Engineers started today the arduous task of restoration work on our specialised lathe tools see attached pic.
Fortunately for us the bats were not there today and fingers crossed they have moved back to the west (it was certainly a lot quieter without them)
Contractors started repairs to the track mtce shed and started to build the extension we had planned last year
Our area down there is still classed as an exclusion zone and will be for some time
from Ross Driver 28.2.13:
We got into the tool room and boiler shop today and its in a bit of a mess just like we thought it would be. Smashed our way through old tool cupboards using a 14lb sledge hammer to open up the area so we could start to clean up (no restoration stuff here as it is badly contaminated from mud & sewerage)
When splitting the timber with the hammer the stench that came out of the broken timber was awful as it must have soaked up the contaminated mud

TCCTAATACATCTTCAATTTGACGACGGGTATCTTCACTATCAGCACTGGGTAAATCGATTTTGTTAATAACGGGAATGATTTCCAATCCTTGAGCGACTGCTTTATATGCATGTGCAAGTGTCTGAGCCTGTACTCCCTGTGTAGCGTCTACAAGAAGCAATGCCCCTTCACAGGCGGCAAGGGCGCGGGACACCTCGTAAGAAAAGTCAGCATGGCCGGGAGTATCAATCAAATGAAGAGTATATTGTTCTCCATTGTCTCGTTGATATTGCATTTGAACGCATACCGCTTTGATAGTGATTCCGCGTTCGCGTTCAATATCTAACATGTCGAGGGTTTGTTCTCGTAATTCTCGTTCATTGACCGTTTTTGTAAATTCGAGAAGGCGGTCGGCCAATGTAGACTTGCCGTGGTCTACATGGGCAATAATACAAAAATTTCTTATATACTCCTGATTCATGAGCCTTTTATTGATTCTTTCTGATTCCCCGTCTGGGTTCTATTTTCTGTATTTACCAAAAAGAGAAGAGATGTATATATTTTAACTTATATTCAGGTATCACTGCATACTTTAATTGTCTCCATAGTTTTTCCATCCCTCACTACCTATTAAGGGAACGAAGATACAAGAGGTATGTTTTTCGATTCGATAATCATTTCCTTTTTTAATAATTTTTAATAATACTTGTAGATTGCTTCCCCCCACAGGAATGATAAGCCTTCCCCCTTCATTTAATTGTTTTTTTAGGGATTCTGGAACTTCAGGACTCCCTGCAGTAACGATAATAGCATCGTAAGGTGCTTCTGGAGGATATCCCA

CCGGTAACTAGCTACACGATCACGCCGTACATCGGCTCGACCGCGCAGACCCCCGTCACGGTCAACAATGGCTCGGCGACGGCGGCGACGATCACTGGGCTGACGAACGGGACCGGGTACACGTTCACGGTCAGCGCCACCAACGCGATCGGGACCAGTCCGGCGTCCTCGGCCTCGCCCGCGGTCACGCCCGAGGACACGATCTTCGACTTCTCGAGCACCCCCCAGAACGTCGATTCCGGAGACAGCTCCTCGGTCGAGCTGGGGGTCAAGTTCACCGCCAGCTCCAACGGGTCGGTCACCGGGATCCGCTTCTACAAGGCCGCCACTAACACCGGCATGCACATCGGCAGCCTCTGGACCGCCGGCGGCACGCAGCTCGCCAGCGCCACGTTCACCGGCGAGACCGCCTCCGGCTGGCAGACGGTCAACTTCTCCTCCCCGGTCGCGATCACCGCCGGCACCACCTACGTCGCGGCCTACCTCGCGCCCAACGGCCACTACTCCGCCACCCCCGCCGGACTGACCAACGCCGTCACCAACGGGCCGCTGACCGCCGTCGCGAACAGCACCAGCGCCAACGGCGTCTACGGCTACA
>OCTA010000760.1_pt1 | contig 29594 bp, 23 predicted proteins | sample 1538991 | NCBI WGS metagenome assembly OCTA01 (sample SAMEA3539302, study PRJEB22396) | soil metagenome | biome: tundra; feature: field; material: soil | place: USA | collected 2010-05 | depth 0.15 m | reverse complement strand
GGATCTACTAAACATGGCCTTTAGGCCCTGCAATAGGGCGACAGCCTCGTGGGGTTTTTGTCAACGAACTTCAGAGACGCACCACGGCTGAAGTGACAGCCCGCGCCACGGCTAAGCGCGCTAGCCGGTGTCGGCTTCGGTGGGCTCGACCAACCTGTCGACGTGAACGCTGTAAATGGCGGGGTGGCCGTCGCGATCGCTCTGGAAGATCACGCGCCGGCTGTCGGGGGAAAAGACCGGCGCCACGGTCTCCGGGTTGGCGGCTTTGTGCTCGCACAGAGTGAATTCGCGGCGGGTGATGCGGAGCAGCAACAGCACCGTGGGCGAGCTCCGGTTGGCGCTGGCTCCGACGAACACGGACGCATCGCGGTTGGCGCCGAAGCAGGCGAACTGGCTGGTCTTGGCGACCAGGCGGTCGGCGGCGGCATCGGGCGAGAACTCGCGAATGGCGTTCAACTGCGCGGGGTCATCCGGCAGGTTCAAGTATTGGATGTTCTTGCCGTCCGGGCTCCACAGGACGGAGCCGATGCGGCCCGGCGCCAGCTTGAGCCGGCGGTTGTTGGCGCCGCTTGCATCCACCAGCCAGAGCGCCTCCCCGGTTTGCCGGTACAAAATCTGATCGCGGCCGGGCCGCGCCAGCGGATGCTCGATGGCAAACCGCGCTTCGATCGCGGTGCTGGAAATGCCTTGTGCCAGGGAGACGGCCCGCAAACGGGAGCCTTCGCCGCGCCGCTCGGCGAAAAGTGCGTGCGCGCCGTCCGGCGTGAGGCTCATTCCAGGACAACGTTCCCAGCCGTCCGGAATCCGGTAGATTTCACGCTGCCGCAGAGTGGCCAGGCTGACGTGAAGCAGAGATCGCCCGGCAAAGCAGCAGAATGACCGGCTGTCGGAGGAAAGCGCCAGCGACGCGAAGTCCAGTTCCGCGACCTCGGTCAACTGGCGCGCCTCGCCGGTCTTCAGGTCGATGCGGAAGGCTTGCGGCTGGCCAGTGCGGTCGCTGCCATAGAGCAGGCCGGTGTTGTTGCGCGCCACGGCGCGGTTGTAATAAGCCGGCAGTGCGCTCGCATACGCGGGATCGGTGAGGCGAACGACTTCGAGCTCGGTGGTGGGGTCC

The old cupboard had some history to it as it had been used at QUNABA Sugar mill in their loco shed for storing the loco fitters tools. An old loco driver and myself had installed it in our shed during1987 after the closure of the mill (There comes a point where you just cannot save some of the stuff due to the contamination)
One of our Vietnam Vets Graeme Timson (Timmo) can be seen shovelling the crap into a barrow (don’t mind the rolly) he reckoned a good smoke was the only thing keeping him sane
Timmo and myself took turns at wheeling and shovelling during the day till the heat got that bad we had to give it away (we were both drenched with sweat) It is still opressive weather with 100 percent humidity and more rain expected on the weekend. At present the Burnett is flooding once more and we hope it wont get to the same levels as in January
Graham Mac one of our Engineers has been working on the lubrication system off “INVICTA” and was very happy that he had them all working when we finished in the arvy
Work has continued on our shed extension and when this is complete it should make up a little bit for the training room we lost